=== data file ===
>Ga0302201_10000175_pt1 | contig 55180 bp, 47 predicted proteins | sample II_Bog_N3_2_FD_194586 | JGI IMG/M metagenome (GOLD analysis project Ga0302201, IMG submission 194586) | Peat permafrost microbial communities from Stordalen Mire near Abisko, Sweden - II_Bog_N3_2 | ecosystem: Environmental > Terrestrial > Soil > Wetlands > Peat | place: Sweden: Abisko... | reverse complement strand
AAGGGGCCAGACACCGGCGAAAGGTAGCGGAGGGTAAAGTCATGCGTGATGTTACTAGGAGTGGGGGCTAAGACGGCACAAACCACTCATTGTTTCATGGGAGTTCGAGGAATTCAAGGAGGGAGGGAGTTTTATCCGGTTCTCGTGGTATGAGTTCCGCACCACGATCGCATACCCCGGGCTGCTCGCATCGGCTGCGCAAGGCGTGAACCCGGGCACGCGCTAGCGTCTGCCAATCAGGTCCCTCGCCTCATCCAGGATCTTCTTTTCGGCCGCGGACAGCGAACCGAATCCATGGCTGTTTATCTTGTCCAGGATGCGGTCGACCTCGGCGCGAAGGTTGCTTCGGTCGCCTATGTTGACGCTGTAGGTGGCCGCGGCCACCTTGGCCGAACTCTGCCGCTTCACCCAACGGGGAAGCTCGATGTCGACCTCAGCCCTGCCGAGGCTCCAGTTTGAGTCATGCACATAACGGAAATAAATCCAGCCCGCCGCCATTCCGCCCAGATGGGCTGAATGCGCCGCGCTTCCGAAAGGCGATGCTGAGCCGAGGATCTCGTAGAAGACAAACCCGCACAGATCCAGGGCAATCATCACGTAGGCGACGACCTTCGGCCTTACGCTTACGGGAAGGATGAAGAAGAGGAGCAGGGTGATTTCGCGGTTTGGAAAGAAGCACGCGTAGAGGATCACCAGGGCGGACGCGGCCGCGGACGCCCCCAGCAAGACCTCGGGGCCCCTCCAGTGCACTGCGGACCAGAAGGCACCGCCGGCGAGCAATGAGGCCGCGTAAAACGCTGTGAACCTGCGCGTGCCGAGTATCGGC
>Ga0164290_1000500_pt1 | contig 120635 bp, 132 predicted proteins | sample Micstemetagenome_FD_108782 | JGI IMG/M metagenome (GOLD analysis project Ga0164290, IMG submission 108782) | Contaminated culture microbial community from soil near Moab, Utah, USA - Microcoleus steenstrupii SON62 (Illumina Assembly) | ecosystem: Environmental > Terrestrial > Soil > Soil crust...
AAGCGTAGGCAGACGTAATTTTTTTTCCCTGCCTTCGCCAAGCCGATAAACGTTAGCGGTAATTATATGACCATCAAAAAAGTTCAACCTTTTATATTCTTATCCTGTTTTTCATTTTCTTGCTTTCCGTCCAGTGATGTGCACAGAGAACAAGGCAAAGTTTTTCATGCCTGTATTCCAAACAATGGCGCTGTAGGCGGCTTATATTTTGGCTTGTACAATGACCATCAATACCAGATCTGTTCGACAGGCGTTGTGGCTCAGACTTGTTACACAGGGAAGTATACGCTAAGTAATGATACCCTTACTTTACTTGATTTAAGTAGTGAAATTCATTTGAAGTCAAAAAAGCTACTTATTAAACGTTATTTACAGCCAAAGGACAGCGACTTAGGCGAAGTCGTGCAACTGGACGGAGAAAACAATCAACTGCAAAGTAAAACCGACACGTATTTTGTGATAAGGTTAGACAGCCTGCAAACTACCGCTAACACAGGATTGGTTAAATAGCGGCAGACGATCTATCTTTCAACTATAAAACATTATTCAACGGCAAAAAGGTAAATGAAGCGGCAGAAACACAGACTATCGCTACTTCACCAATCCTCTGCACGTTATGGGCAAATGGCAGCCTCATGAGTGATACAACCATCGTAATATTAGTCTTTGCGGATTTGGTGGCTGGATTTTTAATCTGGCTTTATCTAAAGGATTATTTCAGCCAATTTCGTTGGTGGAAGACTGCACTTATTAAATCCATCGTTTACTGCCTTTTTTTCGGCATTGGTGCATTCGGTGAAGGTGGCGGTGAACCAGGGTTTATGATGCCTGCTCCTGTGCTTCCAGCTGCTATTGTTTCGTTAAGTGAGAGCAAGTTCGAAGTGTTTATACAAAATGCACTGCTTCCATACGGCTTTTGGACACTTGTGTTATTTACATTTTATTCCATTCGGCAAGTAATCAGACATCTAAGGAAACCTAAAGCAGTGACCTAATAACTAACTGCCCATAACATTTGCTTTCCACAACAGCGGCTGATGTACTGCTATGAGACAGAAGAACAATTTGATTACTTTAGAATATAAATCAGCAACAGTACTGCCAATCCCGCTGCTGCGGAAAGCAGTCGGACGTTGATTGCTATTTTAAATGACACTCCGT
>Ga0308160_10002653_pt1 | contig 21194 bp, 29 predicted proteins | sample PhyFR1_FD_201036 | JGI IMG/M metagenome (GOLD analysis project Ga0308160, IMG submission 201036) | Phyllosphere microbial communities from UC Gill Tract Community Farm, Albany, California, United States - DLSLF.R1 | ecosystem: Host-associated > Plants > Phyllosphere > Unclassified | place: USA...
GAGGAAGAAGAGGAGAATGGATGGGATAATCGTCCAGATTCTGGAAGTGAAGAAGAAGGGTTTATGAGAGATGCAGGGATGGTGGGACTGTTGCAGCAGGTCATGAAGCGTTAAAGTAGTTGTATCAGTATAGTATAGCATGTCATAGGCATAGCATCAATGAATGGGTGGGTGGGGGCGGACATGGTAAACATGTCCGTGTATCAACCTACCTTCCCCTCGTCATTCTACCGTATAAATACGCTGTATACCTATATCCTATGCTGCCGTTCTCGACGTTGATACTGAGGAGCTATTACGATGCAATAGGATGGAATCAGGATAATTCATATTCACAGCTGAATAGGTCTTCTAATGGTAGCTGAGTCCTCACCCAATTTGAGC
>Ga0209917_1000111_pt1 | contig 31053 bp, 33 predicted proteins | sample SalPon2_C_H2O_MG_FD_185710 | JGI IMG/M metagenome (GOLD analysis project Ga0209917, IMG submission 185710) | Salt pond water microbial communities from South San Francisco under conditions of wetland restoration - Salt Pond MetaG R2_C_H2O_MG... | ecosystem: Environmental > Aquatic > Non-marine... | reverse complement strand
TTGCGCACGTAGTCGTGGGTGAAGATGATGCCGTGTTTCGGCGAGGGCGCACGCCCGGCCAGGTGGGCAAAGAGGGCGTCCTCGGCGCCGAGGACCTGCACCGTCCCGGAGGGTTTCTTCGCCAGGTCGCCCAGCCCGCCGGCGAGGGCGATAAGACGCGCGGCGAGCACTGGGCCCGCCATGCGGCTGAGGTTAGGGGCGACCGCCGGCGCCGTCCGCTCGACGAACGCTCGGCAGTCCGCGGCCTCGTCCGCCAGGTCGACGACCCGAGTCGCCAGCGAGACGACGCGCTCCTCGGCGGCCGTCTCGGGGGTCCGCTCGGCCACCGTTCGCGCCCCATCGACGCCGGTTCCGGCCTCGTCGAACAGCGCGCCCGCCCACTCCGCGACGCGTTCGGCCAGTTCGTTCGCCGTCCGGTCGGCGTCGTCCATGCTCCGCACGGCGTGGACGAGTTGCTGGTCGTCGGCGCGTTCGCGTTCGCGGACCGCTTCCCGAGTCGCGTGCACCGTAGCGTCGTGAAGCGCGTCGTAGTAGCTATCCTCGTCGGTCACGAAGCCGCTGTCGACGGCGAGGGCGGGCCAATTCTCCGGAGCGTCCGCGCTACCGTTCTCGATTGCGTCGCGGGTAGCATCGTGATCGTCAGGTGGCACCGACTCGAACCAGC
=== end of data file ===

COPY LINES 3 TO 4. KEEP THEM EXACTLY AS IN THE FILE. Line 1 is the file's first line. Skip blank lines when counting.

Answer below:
>Ga0164290_1000500_pt1 | contig 120635 bp, 132 predicted proteins | sample Micstemetagenome_FD_108782 | JGI IMG/M metagenome (GOLD analysis project Ga0164290, IMG submission 108782) | Contaminated culture microbial community from soil near Moab, Utah, USA - Microcoleus steenstrupii SON62 (Illumina Assembly) | ecosystem: Environmental > Terrestrial > Soil > Soil crust...
AAGCGTAGGCAGACGTAATTTTTTTTCCCTGCCTTCGCCAAGCCGATAAACGTTAGCGGTAATTATATGACCATCAAAAAAGTTCAACCTTTTATATTCTTATCCTGTTTTTCATTTTCTTGCTTTCCGTCCAGTGATGTGCACAGAGAACAAGGCAAAGTTTTTCATGCCTGTATTCCAAACAATGGCGCTGTAGGCGGCTTATATTTTGGCTTGTACAATGACCATCAATACCAGATCTGTTCGACAGGCGTTGTGGCTCAGACTTGTTACACAGGGAAGTATACGCTAAGTAATGATACCCTTACTTTACTTGATTTAAGTAGTGAAATTCATTTGAAGTCAAAAAAGCTACTTATTAAACGTTATTTACAGCCAAAGGACAGCGACTTAGGCGAAGTCGTGCAACTGGACGGAGAAAACAATCAACTGCAAAGTAAAACCGACACGTATTTTGTGATAAGGTTAGACAGCCTGCAAACTACCGCTAACACAGGATTGGTTAAATAGCGGCAGACGATCTATCTTTCAACTATAAAACATTATTCAACGGCAAAAAGGTAAATGAAGCGGCAGAAACACAGACTATCGCTACTTCACCAATCCTCTGCACGTTATGGGCAAATGGCAGCCTCATGAGTGATACAACCATCGTAATATTAGTCTTTGCGGATTTGGTGGCTGGATTTTTAATCTGGCTTTATCTAAAGGATTATTTCAGCCAATTTCGTTGGTGGAAGACTGCACTTATTAAATCCATCGTTTACTGCCTTTTTTTCGGCATTGGTGCATTCGGTGAAGGTGGCGGTGAACCAGGGTTTATGATGCCTGCTCCTGTGCTTCCAGCTGCTATTGTTTCGTTAAGTGAGAGCAAGTTCGAAGTGTTTATACAAAATGCACTGCTTCCATACGGCTTTTGGACACTTGTGTTATTTACATTTTATTCCATTCGGCAAGTAATCAGACATCTAAGGAAACCTAAAGCAGTGACCTAATAACTAACTGCCCATAACATTTGCTTTCCACAACAGCGGCTGATGTACTGCTATGAGACAGAAGAACAATTTGATTACTTTAGAATATAAATCAGCAACAGTACTGCCAATCCCGCTGCTGCGGAAAGCAGTCGGACGTTGATTGCTATTTTAAATGACACTCCGT